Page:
Varied opinions presented at D Block hearing
Myriad ideas and alternatives to the FCC’s public-private partnership model for building a nationwide broadband network for public safety were offered during a four-hour hearing this week, reinforcing questions whether the commission will be able to pass rules regarding the 700 MHz D Block this year.
Commissioners and witnesses generally agreed that a public-private partnership model provides the greatest potential for delivering broadband applications to public safety, given the fact that Congress has provided no indication that federal funding for such an endeavor will be available. However, opinions differed considerably regarding the best structure for such a partnership.
Even within the public-safety panel, there were differences. New York City Fire Chief Salvatore Cassano and Charles Dowd, deputy chief in the New York City police department, said the FCC’s previous notion of a nationwide license should be scrapped. Instead, they recommended that the public-safety broadband spectrum be given to public-safety agencies to build mission-critical voice and data networks that would be responsive to local needs and not be compromised to meet the economic needs of a commercial partner.
While such an approach could work in areas like New York City that can generate significant tax revenue to build their own systems, it would not work as well in less populous regions, said Robert Gurss, director of legal and government affairs for the Association of Public-Safety Communications Officials (APCO).
“I think it’s going to be extremely difficult to build the infrastructure for the relatively small numbers at issue [in rural areas],” Gurss said. “If it’s a national network with a commercial element to it … I think that builds a better economic case for that.”
On several occasions, FCC commissioners questioned whether public-safety agencies would subscribe to a national broadband network if it was built—something Cassano and Dowd openly doubted New York City would do. But Steve Proctor, executive director of the Utah Communications Agency Network (UCAN), noted that UCAN faced similar questions when it was started but has grown from 4000 users to 20,000 users during the last seven years.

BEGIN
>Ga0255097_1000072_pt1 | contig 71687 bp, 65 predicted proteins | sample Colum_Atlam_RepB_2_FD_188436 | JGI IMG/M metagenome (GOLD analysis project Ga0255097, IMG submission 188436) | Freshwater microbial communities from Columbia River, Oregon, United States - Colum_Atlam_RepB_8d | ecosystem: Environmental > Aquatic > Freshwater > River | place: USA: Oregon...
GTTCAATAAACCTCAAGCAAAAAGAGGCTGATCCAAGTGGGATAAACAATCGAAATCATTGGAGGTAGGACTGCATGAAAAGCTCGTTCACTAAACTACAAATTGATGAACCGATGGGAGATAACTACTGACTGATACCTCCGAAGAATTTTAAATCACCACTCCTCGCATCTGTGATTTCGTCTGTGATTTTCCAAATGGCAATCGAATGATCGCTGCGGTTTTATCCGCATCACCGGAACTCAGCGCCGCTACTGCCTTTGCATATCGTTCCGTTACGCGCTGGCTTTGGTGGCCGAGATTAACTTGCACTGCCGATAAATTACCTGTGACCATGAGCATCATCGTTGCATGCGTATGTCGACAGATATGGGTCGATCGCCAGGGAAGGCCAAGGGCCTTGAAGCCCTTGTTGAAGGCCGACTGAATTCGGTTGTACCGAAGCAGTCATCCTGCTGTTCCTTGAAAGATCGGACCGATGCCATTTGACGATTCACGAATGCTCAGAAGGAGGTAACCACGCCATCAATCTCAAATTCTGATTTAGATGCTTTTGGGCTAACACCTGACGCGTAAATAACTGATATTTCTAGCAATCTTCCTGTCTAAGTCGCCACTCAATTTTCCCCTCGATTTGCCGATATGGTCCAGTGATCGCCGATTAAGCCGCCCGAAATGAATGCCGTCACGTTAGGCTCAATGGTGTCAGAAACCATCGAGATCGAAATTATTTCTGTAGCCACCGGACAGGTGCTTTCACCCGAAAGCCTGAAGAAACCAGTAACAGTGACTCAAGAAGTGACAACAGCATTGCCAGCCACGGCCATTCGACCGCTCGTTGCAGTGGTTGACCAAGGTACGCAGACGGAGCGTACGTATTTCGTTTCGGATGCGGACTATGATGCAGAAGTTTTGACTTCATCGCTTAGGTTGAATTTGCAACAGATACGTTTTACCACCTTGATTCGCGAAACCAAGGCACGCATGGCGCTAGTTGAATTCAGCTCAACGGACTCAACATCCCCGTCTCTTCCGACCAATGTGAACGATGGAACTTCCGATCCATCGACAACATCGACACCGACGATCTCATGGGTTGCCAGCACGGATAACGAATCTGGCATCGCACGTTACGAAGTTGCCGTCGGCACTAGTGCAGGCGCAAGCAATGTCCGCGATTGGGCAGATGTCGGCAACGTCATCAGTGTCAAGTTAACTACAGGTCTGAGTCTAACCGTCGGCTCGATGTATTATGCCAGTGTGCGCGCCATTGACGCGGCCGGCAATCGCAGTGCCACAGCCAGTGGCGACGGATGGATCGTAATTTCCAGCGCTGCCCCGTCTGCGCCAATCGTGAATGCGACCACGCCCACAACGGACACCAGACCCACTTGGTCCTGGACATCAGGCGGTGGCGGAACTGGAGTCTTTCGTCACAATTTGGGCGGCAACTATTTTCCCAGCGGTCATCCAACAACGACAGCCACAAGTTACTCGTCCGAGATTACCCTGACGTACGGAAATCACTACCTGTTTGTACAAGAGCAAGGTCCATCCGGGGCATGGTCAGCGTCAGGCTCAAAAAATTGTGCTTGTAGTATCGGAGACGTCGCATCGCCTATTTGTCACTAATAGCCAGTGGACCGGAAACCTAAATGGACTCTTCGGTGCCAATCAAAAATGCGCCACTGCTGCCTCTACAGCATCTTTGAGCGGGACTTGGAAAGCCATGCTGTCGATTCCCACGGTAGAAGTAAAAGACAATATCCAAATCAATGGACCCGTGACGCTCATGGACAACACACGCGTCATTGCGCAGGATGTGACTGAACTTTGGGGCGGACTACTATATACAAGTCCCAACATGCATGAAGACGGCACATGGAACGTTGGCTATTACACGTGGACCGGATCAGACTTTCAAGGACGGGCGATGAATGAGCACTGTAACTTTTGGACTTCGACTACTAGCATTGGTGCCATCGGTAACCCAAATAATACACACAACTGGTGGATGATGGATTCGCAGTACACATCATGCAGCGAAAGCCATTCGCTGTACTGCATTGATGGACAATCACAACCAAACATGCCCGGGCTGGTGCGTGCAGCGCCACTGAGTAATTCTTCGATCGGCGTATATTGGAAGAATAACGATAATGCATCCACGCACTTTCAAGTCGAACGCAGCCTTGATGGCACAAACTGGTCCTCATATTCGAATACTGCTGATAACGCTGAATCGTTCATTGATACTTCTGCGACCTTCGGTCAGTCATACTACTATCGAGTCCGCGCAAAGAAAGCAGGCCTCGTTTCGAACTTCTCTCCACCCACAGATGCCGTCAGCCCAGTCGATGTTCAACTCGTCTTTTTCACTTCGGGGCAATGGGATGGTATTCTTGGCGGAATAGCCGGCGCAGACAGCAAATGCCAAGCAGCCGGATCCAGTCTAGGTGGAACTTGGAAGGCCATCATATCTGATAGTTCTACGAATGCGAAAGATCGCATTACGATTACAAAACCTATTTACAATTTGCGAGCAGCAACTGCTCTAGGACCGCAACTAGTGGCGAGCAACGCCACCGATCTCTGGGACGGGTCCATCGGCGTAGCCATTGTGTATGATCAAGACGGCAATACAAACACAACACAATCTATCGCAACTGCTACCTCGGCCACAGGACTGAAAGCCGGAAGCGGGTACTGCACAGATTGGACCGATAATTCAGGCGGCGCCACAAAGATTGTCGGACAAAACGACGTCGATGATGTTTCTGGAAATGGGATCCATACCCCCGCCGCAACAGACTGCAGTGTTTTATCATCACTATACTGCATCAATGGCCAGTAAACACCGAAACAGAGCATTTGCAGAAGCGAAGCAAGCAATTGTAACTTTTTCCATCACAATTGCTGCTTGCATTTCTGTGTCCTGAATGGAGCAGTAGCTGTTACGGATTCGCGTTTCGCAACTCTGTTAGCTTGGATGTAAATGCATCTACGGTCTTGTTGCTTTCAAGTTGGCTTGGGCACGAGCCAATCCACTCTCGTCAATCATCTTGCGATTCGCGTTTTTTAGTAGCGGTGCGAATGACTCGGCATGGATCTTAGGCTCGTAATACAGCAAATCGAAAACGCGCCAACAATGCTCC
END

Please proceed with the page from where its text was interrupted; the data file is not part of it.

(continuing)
“If this [broadband] service were available and if one agency purchased it and was satisfied with it, it would sell itself to other agencies,” Proctor said. “I think it’s that way with most public-safety services.”
Gurss echoed this sentiment, noting the financial limitations of many public-safety agencies to build private broadband networks.
“For a lot of them, the option is not, ‘Use this network or build our own.’ It is, ‘Use this network or not do anything,’” Gurss said. “For many, that will be their only option.”
With this in mind, it is important that a workable public-private partnership plan be devised, said Harlin McEwen, chairman and CEO of the Public Safety Spectrum Trust (PSST).
“We cannot come this close and let slip away what may be a once-in-a-lifetime opportunity to address the communications requirements of the nation’s emergency responders,” McEwen said.
Meanwhile, representatives of the nation’s largest wireless carriers—AT&T and Verizon—said the FCC should give a public-safety licensee the 10 MHz of D Block spectrum to combine with 10 MHz of public-safety broadband spectrum. The licensee should then conduct a request-for-proposal (RFP) process to establish regional commercial partners that would have to agree to build their networks to interoperable standards, they said.
Most legal experts believe the FCC lacks the authority to take such action on its own, meaning Congress would have to pass a law specifying that the RFP model could be used. While public-safety officials have expressed concern that getting Congress to act on this matter would take at least a year, AT&T and Verizon believe it could happen.
“We do not believe that the need for legislative action should be viewed as an insurmountable barrier to accomplishing what is needed to ensure effective public-safety communications—if Congress determines that a reallocation is in the best interest of the country,” said Don Brittingham, Verizon’s assistant vice president for public affairs policy and communication.
To avoid the concerns associated with legislative action, the FCC should consider auctioning the spectrum in a manner that would provide commercial partners with the greatest amount of flexibility, said Larry Krevor, Sprint Nextel’s vice president of spectrum. After establishing a “baseline” of public-safety network performance, bidders would receive bidding credits for agreeing to increase coverage or improve reliability, he said.
“This is something that the commission can do now, make it so it attracts commercial bidding and makes it so we can get this started,” Krevor said.
Before any approach can be determined, the FCC must agree on rules for the D Block. But the wide variety of opinions expressed during the hearing could make it difficult for this FCC to pass rules before a new administration makes its appointments to the commission.
Commissioner Michael Copps said “we’re not even close” to having the kind of technical and financial data necessary to make an informed decision and expressed concern that “the public-safety community is of many different minds—too many—when it comes to approaching this great challenge.” For these reasons, Copps said he does not believe the FCC should rush its decision.
“I’m still for an expeditious auction and action, but only after we get it right,” he said. “Only after public safety demonstrates what it really requires and explains who and what it brings to the table. Only after the private sector has waded into what works and doesn’t and has laid out a clear path that holds the probability of attracting a viable commercial partner to build a viable public-safety network.”